Visit to the Boughton Estate.

The third and final outing of the 2017 Summer Season was to Boughton House which is a “country house” 3 miles north of Kettering and residing in an estate of 11,000 acres. Initially, the weather was not promising but it continued to improve and developed into a warm and pleasant day.  On boarding the coach 33 members and friends were given an itinerary of the visit and historical notes on the estate and its owners.  We departed Melton at 9.00 am and after a comfortable and short journey we arrived at the main entrance to the House at 10.15 am where we were welcomed by a member of the Boughton Team and escorted to the Stables Tea Rooms for pre-ordered coffee/tea and homemade biscuits.

At 11.00 am we were divided into 2 groups for a 2-hour guided tour of the House. It is one of the seats of the Duke of Buccleuch. The ducal family surname of the owners of Boughton House is Montagu-Douglas-Scott. The magnificence of the collections at Boughton reflects the union of three great families and their estates through marriage: Montagu, the Dukes of Montagu; Douglas, the Dukes of Queensberry; and Scott, the Dukes of Buccleuch. Boughton contains a comprehensive collection of furniture, tapestries, porcelain and carpets. The art collection includes paintings by artists, including The Adoration of the Shepherds by El Greco, Thomas Gainsborough’s portrait of Mary Montagu, grisailles and portraits by Van Dyck, and Breaking Cover by John Wootton. Once a servants’ hall, located next to the kitchen, the armoury is now home to what many experts regard as one of the finest privately held armouries in the country. It is an historic collection that owes much to John, 2nd Duke of Montagu (1670–1749).

After lunch we returned to our coach for a guided tour of the Estate and its villages: Grafton Underwood, Warkton, Weekley and Geddington. With the exception of Geddington, most of the cottages are Estate owned and predominantly built in local ironstone with thatched roofs or Colleyweston stone tiles.  Our first stop was at Grafton Underwood where an airfield was built for the Royal Air Force in 1941.  It was assigned to the United States Eighth Army Air Force in 1942. Its designation was USAAF Station 106. The 384th Bomber Group (Heavy), operating B-17 Flying Fortresses, moved to Grafton Underwood on 25 May 1943 and remained there until the cessation of hostilities in Europe. There are very few remains of the airfield but a memorial to the 384th is located where the main runway used to intersect the Geddington Road and a memorial stained glass window in the church of St James the Apostle.  We then drove to the estate village of Warkton and stopped at St Edmund’s Church.  The oldest elements of the church date from the 12th century, but the current church dates largely from the 15th century. The notable exception to this is the 18th century chancel, commissioned by Mary Churchill, Duchess of Montagu and wife of John, 2nd Duke of Montagu, and designed by the celebrated French artist Louis François Roubiliac. The chancel was purposefully designed to house grand funerary monuments to the Duke and his family, and includes a huge east window which floods the space with light. The chancel and the treasures within are key reasons for the Grade I listing of the church. Our next stop was at Weekley close to the parish church of St Mary the Virgin and the village green where a cricket match was in full flow – an idyllic and pastoral scene. Our last stop was at Geddington which is the largest village with houses and cottages with more architectural diversity and more private ownership.  Geddington’s history reaches back to pre-history. It is mentioned in the Domesday Book and its status in medieval times is very visible in the church, St Mary Magdalene, the bridge and the remarkable Eleanor Cross; the busy crossing point at the ford, the use of the Royal Hunting Lodge by former kings and the proximity of Boughton House brought noble visitors from around the country.  But it is a village that has grown, developed and adapted over the centuries. The village sign represents the aspects of social change that the village has faced.  It is still a hub of activity.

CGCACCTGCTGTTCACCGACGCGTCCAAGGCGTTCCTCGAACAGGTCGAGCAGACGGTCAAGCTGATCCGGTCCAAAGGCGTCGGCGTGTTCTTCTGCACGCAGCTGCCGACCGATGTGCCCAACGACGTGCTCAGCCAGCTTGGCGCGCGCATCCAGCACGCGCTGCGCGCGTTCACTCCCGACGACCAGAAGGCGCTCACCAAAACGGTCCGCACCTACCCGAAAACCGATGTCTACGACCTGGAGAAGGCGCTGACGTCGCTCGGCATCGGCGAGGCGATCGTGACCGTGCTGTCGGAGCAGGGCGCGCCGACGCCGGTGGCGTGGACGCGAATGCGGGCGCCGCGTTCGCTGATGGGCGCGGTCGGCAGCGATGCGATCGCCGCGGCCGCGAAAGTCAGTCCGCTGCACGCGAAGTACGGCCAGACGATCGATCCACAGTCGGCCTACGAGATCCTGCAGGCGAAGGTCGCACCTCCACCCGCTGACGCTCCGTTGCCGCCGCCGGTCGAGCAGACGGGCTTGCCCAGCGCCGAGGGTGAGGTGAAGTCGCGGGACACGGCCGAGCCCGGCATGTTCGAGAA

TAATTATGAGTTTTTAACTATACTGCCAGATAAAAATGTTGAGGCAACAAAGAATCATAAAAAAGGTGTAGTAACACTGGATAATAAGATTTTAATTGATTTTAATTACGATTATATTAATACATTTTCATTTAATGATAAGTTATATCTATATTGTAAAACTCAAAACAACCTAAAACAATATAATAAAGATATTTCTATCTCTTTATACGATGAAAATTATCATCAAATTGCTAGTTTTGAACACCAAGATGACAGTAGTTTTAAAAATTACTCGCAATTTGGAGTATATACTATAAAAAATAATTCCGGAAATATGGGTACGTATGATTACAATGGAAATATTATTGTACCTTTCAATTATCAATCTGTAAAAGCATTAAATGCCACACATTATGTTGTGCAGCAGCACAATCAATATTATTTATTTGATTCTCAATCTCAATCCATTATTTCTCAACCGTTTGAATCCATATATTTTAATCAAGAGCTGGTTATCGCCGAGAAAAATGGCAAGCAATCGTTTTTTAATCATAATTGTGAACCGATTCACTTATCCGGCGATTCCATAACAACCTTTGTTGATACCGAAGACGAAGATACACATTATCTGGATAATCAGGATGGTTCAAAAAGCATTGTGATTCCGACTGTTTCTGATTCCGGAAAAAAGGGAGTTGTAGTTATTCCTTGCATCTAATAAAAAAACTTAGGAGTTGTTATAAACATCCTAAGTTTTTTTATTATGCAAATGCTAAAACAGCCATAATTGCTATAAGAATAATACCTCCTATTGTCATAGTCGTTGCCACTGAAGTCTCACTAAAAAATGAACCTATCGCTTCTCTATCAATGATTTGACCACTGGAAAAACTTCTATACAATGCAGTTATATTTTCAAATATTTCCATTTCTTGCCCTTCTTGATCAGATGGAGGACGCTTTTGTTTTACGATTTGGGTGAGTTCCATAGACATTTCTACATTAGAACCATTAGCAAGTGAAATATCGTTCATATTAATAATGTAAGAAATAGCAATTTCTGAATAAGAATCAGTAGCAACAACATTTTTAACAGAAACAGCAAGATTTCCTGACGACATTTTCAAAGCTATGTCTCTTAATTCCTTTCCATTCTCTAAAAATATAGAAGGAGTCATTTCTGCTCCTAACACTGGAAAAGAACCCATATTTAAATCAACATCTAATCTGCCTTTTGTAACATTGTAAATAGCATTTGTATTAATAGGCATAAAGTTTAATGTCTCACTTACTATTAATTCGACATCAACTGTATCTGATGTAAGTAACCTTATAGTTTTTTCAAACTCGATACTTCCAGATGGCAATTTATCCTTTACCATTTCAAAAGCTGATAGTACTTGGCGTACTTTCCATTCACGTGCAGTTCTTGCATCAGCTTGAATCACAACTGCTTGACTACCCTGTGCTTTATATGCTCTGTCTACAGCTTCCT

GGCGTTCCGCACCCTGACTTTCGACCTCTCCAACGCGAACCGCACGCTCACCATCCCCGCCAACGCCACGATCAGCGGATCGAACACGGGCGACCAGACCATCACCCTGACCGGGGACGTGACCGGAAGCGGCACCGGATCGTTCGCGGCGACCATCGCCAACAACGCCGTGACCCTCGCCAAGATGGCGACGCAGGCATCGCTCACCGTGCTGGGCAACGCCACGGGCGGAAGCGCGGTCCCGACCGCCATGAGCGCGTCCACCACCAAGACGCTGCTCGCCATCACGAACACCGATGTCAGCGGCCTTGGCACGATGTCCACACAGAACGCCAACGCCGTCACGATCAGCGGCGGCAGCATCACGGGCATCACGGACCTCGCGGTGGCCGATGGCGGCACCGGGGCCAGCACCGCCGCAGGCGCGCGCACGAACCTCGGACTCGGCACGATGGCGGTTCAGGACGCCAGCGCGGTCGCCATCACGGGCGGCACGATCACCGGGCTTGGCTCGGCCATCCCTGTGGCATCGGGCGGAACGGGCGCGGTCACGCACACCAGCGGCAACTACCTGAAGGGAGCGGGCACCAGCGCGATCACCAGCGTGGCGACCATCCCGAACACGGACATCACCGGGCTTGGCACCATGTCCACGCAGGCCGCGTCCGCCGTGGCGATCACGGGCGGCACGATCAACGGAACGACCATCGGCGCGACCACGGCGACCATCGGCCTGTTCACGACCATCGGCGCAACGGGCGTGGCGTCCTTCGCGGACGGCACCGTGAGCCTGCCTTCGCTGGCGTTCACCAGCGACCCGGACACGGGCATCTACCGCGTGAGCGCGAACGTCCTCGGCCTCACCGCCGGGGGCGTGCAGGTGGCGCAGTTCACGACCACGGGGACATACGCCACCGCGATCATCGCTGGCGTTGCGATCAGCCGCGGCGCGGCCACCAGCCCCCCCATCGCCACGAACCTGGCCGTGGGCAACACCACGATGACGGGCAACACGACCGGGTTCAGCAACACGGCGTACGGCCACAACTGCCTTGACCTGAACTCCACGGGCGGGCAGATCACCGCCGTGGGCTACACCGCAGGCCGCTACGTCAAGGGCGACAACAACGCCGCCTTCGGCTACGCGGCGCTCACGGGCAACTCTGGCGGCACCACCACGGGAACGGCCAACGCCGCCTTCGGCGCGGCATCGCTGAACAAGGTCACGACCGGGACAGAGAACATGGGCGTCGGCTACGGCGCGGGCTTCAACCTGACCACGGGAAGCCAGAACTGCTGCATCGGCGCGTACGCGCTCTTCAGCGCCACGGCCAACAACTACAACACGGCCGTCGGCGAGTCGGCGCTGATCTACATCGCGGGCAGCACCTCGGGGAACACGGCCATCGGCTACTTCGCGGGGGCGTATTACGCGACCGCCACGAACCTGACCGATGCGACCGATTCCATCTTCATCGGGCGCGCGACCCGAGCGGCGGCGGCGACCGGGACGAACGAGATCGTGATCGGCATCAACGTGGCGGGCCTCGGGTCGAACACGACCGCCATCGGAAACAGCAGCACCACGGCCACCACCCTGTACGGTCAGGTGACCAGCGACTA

Our guided tours were superb and the House and Estate villages unforgettable, thanks to our top rate guides. They were enthusiastic, extremely knowledgeable and articulate, and blessed with fantastic memories honed from many years of service.

After the tour we were free to tour the gardens. Their development is on-going with the aim of restoring them to what they were in the 18th century and enhancing them on a grand and classical scale.  Following refreshments in the Stables Tea Room we boarded our coach and departed promptly at 5.00 pm. After a comfortable journey, we arrived back at Melton shortly after 6.00 pm tired but satiated.

Secretary’s Note:

Many thanks must go to Peter Raikes for researching and organising this memorable trip which is the last of this year’s Summer Programme and all members can now look forward to the beginning of the “Winter Programme” starting at 7.30 pm on Friday 13th October 2017 at Sage Cross Methodist Church and Community Centre in Melton Mowbray. New members are always welcome.

 

 

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